Information in this article was kindly provided by Ashley Berg at AutismAdventureTravel.com
The Guest Assistance Card (GAC) is a tool to help people with invisible disabilities, like autism, heart problems, or ADHD, to fully enjoy Walt Disney World. It allows you to get accommodations that help you deal with your disability’s effects. For example, if you can’t handle waiting out in sunlight, you’re provided with a shaded waiting area for attractions with queue lines that would otherwise force you to be out in the sun for an extended time. If you have a visual impairment, you’re allowed to sit up front at shows. If your child needs to stay in a stroller, you’re allowed to use it as a wheelchair and take it through the auxiliary wheelchair and ECV entrances. If the disability interferes with normal waits, you can use the Fastpass line. However, you don’t get front of the line access.
If you need a GAC, go to Guest Services as soon as you arrive at one of the Disney theme parks and explain your special needs. You’re not required to bring a letter from your doctor, but feel free to do so if it makes you feel more comfortable. The doctor can simply write your diagnosis on a prescription slip.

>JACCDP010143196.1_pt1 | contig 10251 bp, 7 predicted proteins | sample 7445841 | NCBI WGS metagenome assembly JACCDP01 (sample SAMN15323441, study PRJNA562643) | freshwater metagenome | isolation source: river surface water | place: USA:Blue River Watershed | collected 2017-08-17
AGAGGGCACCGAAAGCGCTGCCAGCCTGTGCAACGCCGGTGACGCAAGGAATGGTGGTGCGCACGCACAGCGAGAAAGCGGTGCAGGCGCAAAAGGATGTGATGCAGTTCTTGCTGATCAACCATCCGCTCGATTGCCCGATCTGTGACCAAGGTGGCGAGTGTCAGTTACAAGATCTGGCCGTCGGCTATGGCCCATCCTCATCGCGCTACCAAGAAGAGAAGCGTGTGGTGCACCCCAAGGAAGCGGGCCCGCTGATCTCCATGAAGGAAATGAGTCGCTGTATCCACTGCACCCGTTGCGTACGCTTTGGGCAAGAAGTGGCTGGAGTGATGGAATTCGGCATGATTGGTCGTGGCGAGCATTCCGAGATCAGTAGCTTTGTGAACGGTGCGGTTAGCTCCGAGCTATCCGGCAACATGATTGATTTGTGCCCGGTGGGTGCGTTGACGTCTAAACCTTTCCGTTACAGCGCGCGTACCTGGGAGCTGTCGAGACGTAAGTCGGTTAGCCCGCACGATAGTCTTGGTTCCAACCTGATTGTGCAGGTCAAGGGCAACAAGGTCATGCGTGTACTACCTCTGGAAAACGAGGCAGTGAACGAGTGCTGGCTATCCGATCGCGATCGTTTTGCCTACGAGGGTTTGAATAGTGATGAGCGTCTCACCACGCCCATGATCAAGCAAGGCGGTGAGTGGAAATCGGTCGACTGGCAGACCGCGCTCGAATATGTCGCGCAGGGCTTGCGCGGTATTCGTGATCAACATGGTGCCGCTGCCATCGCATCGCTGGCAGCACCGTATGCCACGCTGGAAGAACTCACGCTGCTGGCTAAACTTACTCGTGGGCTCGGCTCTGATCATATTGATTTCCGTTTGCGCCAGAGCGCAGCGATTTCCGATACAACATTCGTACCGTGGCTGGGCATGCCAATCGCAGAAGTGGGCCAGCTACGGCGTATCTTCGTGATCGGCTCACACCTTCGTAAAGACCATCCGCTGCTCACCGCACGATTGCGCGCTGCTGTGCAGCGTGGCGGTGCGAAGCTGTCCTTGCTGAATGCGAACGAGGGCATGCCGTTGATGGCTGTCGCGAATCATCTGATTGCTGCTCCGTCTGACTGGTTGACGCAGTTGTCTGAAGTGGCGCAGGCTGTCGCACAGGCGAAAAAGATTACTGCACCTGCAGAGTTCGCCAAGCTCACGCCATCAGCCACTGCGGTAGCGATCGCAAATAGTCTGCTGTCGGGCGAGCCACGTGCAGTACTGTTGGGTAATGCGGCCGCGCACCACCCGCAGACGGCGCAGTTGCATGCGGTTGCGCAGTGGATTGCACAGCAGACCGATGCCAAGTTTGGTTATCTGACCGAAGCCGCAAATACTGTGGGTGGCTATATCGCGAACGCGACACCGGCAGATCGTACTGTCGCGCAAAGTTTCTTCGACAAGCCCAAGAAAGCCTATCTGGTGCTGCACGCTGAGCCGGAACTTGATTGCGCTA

The Cast Member will give you a GAC that’s good for the entire length of your vacation so you don’t have to get a new one each day. You can get it at any of the four Disney parks, and it’s good for the other three parks as well. It’s good for you (or the person in your party with the disability) and up to five others. The person to whom the GAC was issued has to go on the ride in other for the rest of the party to use it.
The GAC is only needed if you have an invisible disability. Those who use wheelchairs and ECVs can skip the Guest Services stop, since they’ll be directed to the appropriate accessible entrances at the rides.